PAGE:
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Greek Revival House Plans

About these plans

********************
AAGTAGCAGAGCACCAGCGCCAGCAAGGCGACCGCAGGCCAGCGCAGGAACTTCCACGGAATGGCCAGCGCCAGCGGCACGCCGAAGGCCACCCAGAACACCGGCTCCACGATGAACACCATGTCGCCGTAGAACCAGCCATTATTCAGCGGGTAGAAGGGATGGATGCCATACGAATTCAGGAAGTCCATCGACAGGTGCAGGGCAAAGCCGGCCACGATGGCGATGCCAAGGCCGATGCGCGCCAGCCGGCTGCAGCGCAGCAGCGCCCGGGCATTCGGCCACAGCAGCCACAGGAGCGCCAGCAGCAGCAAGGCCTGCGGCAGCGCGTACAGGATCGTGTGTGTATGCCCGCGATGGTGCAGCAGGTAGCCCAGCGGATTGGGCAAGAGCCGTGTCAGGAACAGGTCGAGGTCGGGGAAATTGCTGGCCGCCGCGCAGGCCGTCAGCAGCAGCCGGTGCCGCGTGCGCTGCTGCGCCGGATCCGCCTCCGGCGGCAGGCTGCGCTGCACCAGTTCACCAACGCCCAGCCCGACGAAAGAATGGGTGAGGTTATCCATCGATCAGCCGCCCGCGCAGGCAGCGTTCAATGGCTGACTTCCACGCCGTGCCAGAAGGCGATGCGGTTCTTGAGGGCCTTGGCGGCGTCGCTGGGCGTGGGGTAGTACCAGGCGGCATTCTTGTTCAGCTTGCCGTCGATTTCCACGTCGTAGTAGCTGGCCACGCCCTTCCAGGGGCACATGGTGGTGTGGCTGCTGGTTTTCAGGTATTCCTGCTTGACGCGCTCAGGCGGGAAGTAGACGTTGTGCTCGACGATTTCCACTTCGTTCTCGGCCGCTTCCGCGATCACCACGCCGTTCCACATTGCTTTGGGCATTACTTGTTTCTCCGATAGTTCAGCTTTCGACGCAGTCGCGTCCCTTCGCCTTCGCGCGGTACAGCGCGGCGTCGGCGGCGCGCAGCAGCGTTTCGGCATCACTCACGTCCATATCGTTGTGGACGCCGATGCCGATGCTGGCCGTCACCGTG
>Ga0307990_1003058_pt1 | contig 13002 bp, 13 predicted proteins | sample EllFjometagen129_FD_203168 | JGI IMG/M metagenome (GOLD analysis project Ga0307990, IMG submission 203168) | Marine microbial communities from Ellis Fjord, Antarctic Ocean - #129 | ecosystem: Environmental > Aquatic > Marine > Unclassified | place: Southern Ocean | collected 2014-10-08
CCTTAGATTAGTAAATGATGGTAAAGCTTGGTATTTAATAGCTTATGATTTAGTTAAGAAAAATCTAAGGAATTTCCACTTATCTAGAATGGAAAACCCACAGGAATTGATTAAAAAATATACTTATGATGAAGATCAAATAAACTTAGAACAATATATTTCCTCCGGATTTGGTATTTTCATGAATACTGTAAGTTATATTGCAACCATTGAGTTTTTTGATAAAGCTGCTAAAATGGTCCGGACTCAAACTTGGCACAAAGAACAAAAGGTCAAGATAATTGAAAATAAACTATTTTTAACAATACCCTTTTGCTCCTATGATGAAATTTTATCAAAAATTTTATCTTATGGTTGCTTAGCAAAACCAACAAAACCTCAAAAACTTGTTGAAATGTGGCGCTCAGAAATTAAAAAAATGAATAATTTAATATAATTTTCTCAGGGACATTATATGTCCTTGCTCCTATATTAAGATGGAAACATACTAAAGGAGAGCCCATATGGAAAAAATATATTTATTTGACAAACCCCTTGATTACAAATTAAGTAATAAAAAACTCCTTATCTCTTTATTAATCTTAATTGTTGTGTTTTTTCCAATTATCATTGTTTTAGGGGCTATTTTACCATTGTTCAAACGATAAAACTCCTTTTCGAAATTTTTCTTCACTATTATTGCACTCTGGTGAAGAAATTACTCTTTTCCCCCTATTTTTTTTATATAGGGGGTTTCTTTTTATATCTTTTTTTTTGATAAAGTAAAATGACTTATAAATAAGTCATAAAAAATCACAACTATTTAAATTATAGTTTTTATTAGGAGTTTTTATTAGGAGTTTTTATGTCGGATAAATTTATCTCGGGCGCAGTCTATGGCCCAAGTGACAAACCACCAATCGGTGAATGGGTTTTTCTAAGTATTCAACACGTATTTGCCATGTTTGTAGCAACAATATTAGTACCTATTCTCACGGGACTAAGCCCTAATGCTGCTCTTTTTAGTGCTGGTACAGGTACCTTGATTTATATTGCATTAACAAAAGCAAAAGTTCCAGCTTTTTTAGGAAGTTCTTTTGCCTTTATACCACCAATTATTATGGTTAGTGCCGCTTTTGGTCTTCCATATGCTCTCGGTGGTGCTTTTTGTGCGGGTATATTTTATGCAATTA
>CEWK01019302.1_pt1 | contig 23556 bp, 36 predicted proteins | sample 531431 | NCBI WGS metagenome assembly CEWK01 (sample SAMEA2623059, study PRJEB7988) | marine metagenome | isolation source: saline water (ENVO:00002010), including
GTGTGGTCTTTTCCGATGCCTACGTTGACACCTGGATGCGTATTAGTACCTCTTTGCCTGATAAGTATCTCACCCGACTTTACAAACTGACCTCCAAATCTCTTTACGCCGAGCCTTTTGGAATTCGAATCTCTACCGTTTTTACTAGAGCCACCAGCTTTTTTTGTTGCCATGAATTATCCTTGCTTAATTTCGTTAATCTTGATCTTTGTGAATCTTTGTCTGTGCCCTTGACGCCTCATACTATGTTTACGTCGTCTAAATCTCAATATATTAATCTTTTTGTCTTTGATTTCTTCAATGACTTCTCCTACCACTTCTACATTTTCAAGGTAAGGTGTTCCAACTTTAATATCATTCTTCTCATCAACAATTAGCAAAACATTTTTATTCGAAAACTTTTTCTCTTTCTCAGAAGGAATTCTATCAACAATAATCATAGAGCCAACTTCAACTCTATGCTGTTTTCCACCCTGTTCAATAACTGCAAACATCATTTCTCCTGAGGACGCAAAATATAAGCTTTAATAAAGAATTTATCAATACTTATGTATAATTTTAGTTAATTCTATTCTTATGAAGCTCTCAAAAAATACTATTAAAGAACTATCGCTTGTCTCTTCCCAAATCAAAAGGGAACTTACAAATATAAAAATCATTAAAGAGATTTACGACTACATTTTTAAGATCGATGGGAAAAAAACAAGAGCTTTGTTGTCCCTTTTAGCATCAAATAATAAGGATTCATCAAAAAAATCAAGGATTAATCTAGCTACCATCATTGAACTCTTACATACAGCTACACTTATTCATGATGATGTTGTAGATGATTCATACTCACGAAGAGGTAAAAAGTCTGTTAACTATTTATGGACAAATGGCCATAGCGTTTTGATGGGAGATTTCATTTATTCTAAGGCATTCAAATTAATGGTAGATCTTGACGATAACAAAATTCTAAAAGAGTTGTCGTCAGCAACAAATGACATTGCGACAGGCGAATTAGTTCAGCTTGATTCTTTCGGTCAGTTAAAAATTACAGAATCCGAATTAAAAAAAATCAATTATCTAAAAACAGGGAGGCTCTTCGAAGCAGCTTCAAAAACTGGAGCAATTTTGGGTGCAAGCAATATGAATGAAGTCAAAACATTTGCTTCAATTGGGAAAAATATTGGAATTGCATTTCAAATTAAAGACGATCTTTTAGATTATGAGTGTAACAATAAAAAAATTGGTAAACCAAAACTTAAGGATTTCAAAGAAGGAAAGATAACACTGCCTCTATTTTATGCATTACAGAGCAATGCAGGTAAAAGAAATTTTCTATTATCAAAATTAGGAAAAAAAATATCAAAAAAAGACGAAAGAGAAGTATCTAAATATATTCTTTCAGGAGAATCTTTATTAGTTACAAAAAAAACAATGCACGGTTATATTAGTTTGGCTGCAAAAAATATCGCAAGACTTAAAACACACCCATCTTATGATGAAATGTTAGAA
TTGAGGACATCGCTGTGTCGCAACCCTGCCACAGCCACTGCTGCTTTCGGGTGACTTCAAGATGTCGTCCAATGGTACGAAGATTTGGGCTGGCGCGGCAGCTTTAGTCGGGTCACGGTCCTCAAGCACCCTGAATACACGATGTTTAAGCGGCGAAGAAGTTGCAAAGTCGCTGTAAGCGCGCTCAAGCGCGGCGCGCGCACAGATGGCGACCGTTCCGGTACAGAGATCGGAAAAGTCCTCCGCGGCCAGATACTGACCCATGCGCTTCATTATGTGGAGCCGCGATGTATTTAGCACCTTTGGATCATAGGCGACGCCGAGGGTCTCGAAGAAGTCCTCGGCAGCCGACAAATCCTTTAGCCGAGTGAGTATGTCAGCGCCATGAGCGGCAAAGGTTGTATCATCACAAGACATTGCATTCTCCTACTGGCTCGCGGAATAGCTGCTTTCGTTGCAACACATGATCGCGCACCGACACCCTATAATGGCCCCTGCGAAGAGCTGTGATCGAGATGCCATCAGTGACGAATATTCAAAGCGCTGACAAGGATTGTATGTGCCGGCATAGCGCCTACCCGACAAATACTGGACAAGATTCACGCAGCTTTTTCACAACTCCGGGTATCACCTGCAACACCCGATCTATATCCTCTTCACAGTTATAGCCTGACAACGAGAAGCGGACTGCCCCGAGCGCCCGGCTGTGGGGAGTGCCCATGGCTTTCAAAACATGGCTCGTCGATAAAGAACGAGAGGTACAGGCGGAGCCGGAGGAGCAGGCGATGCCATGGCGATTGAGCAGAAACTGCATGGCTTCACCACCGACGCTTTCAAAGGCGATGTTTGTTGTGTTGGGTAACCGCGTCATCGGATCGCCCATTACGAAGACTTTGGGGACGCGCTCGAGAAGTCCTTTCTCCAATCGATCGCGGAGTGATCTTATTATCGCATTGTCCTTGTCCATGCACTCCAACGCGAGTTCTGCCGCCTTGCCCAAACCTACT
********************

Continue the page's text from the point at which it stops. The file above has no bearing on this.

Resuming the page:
What is a Greek Revival house plan? For some 30 years until the advent of the Civil War, prosperous Americans indulged a taste for classicism with homes and civic buildings that mimicked the temples of Ancient Greece. Central to this Greek Revival style were low-pitched, hipped roofs commonly resting above a porch entrance on tall white columns, usually finished with imperious cornices and friezes. The style was a natural fit for banks, libraries, and courthouses—to this day it’s how we picture the most traditional examples of those particular structures—but it was also scaled down for home use, flourishing along the East Coast or in the tonier neighborhoods of Southern cities like New Orleans, where two-story Greek Revival mansions with splendid balconies still retain their grandeur. • Greek temple-style façade with white columns in wood or stucco • Wood, stucco, brick or brownstone • Low-pitched roofs, hipped or with gable fronts, pediments • Elaborate door and window surrounds • Porch entry, portico

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